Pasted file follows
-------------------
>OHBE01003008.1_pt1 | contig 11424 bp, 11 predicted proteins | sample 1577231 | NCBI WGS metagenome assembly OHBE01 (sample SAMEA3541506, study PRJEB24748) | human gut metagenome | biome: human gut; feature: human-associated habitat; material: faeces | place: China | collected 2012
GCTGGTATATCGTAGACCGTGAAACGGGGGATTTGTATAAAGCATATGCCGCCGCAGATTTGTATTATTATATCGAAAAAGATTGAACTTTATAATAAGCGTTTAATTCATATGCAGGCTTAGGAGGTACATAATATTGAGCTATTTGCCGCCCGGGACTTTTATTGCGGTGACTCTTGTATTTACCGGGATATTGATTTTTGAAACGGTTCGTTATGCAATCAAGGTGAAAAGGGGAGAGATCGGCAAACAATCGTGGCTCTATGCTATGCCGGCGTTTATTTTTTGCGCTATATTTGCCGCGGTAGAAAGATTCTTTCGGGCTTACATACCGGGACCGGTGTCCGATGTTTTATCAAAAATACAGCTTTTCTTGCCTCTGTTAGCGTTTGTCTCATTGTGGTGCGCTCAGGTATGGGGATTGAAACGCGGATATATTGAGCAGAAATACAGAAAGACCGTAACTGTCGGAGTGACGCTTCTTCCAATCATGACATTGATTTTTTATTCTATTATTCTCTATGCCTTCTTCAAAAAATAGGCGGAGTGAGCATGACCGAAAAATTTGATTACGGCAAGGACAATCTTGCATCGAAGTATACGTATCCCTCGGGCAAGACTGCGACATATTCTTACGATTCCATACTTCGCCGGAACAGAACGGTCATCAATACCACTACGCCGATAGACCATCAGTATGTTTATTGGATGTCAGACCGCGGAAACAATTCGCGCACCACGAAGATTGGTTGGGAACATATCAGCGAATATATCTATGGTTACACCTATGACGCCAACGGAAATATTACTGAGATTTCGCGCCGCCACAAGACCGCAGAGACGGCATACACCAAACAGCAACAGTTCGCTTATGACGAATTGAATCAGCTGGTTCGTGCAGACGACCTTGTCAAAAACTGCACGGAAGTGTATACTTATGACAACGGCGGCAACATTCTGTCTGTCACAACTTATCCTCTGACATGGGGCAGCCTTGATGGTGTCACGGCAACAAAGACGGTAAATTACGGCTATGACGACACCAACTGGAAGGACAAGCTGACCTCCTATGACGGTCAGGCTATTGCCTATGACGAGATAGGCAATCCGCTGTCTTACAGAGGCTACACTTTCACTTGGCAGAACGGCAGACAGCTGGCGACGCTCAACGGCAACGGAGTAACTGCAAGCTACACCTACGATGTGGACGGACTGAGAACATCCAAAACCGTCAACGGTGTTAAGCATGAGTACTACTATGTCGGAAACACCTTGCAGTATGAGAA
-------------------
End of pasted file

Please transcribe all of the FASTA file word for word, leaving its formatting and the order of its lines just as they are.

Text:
>OHBE01003008.1_pt1 | contig 11424 bp, 11 predicted proteins | sample 1577231 | NCBI WGS metagenome assembly OHBE01 (sample SAMEA3541506, study PRJEB24748) | human gut metagenome | biome: human gut; feature: human-associated habitat; material: faeces | place: China | collected 2012
GCTGGTATATCGTAGACCGTGAAACGGGGGATTTGTATAAAGCATATGCCGCCGCAGATTTGTATTATTATATCGAAAAAGATTGAACTTTATAATAAGCGTTTAATTCATATGCAGGCTTAGGAGGTACATAATATTGAGCTATTTGCCGCCCGGGACTTTTATTGCGGTGACTCTTGTATTTACCGGGATATTGATTTTTGAAACGGTTCGTTATGCAATCAAGGTGAAAAGGGGAGAGATCGGCAAACAATCGTGGCTCTATGCTATGCCGGCGTTTATTTTTTGCGCTATATTTGCCGCGGTAGAAAGATTCTTTCGGGCTTACATACCGGGACCGGTGTCCGATGTTTTATCAAAAATACAGCTTTTCTTGCCTCTGTTAGCGTTTGTCTCATTGTGGTGCGCTCAGGTATGGGGATTGAAACGCGGATATATTGAGCAGAAATACAGAAAGACCGTAACTGTCGGAGTGACGCTTCTTCCAATCATGACATTGATTTTTTATTCTATTATTCTCTATGCCTTCTTCAAAAAATAGGCGGAGTGAGCATGACCGAAAAATTTGATTACGGCAAGGACAATCTTGCATCGAAGTATACGTATCCCTCGGGCAAGACTGCGACATATTCTTACGATTCCATACTTCGCCGGAACAGAACGGTCATCAATACCACTACGCCGATAGACCATCAGTATGTTTATTGGATGTCAGACCGCGGAAACAATTCGCGCACCACGAAGATTGGTTGGGAACATATCAGCGAATATATCTATGGTTACACCTATGACGCCAACGGAAATATTACTGAGATTTCGCGCCGCCACAAGACCGCAGAGACGGCATACACCAAACAGCAACAGTTCGCTTATGACGAATTGAATCAGCTGGTTCGTGCAGACGACCTTGTCAAAAACTGCACGGAAGTGTATACTTATGACAACGGCGGCAACATTCTGTCTGTCACAACTTATCCTCTGACATGGGGCAGCCTTGATGGTGTCACGGCAACAAAGACGGTAAATTACGGCTATGACGACACCAACTGGAAGGACAAGCTGACCTCCTATGACGGTCAGGCTATTGCCTATGACGAGATAGGCAATCCGCTGTCTTACAGAGGCTACACTTTCACTTGGCAGAACGGCAGACAGCTGGCGACGCTCAACGGCAACGGAGTAACTGCAAGCTACACCTACGATGTGGACGGACTGAGAACATCCAAAACCGTCAACGGTGTTAAGCATGAGTACTACTATGTCGGAAACACCTTGCAGTATGAGAA